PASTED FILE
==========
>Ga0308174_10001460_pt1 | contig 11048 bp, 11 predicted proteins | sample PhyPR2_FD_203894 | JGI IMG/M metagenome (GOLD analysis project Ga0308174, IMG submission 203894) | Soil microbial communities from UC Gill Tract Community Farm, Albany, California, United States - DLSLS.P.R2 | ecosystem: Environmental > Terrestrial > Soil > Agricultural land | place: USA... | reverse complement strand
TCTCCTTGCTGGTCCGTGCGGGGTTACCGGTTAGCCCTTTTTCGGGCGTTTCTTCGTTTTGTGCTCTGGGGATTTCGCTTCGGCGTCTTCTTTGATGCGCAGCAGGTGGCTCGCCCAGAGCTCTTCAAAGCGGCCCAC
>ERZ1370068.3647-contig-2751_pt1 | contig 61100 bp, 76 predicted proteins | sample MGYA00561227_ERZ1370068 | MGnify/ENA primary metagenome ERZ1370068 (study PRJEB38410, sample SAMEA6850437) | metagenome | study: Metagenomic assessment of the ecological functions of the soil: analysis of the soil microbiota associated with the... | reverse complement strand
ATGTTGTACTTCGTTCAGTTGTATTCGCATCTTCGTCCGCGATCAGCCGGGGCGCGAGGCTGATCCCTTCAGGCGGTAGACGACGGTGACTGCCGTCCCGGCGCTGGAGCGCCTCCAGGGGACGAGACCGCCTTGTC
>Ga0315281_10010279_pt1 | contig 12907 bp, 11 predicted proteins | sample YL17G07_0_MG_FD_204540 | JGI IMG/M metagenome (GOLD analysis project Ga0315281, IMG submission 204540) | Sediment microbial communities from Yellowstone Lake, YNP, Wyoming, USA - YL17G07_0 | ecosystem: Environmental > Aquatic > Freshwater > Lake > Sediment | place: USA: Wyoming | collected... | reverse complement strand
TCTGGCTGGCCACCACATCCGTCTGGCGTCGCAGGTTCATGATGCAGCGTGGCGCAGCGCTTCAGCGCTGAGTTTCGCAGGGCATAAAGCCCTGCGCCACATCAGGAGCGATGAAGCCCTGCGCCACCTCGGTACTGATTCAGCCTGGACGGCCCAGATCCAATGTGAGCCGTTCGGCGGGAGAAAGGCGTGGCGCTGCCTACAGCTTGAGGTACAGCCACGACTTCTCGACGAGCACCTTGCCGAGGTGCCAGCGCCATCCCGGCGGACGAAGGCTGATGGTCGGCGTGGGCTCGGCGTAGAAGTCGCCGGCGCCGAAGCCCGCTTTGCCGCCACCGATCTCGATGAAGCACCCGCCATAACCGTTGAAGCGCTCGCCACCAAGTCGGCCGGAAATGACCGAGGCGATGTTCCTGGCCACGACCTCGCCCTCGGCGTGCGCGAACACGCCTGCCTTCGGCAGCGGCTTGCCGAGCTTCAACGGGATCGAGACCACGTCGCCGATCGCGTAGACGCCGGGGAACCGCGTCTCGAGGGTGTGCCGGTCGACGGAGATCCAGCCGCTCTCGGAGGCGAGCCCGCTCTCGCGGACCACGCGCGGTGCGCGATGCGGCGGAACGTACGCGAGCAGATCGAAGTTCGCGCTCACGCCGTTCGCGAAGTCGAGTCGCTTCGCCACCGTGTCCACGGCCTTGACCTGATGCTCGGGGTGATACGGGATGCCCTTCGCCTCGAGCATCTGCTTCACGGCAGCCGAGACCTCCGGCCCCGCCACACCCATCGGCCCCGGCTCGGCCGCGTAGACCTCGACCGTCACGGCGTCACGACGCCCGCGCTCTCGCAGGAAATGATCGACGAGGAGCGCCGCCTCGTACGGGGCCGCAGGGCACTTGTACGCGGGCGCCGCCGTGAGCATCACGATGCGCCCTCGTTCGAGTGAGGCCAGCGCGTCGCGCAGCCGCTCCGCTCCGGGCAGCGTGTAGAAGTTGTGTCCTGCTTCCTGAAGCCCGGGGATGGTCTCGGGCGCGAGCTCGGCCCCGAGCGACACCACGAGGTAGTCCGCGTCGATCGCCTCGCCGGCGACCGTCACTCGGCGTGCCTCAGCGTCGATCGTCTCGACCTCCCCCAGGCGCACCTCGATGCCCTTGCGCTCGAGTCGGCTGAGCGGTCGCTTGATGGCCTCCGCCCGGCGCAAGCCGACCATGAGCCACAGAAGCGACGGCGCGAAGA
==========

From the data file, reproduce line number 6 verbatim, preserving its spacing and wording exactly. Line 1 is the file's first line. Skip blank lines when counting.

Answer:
TCTGGCTGGCCACCACATCCGTCTGGCGTCGCAGGTTCATGATGCAGCGTGGCGCAGCGCTTCAGCGCTGAGTTTCGCAGGGCATAAAGCCCTGCGCCACATCAGGAGCGATGAAGCCCTGCGCCACCTCGGTACTGATTCAGCCTGGACGGCCCAGATCCAATGTGAGCCGTTCGGCGGGAGAAAGGCGTGGCGCTGCCTACAGCTTGAGGTACAGCCACGACTTCTCGACGAGCACCTTGCCGAGGTGCCAGCGCCATCCCGGCGGACGAAGGCTGATGGTCGGCGTGGGCTCGGCGTAGAAGTCGCCGGCGCCGAAGCCCGCTTTGCCGCCACCGATCTCGATGAAGCACCCGCCATAACCGTTGAAGCGCTCGCCACCAAGTCGGCCGGAAATGACCGAGGCGATGTTCCTGGCCACGACCTCGCCCTCGGCGTGCGCGAACACGCCTGCCTTCGGCAGCGGCTTGCCGAGCTTCAACGGGATCGAGACCACGTCGCCGATCGCGTAGACGCCGGGGAACCGCGTCTCGAGGGTGTGCCGGTCGACGGAGATCCAGCCGCTCTCGGAGGCGAGCCCGCTCTCGCGGACCACGCGCGGTGCGCGATGCGGCGGAACGTACGCGAGCAGATCGAAGTTCGCGCTCACGCCGTTCGCGAAGTCGAGTCGCTTCGCCACCGTGTCCACGGCCTTGACCTGATGCTCGGGGTGATACGGGATGCCCTTCGCCTCGAGCATCTGCTTCACGGCAGCCGAGACCTCCGGCCCCGCCACACCCATCGGCCCCGGCTCGGCCGCGTAGACCTCGACCGTCACGGCGTCACGACGCCCGCGCTCTCGCAGGAAATGATCGACGAGGAGCGCCGCCTCGTACGGGGCCGCAGGGCACTTGTACGCGGGCGCCGCCGTGAGCATCACGATGCGCCCTCGTTCGAGTGAGGCCAGCGCGTCGCGCAGCCGCTCCGCTCCGGGCAGCGTGTAGAAGTTGTGTCCTGCTTCCTGAAGCCCGGGGATGGTCTCGGGCGCGAGCTCGGCCCCGAGCGACACCACGAGGTAGTCCGCGTCGATCGCCTCGCCGGCGACCGTCACTCGGCGTGCCTCAGCGTCGATCGTCTCGACCTCCCCCAGGCGCACCTCGATGCCCTTGCGCTCGAGTCGGCTGAGCGGTCGCTTGATGGCCTCCGCCCGGCGCAAGCCGACCATGAGCCACAGAAGCGACGGCGCGAAGA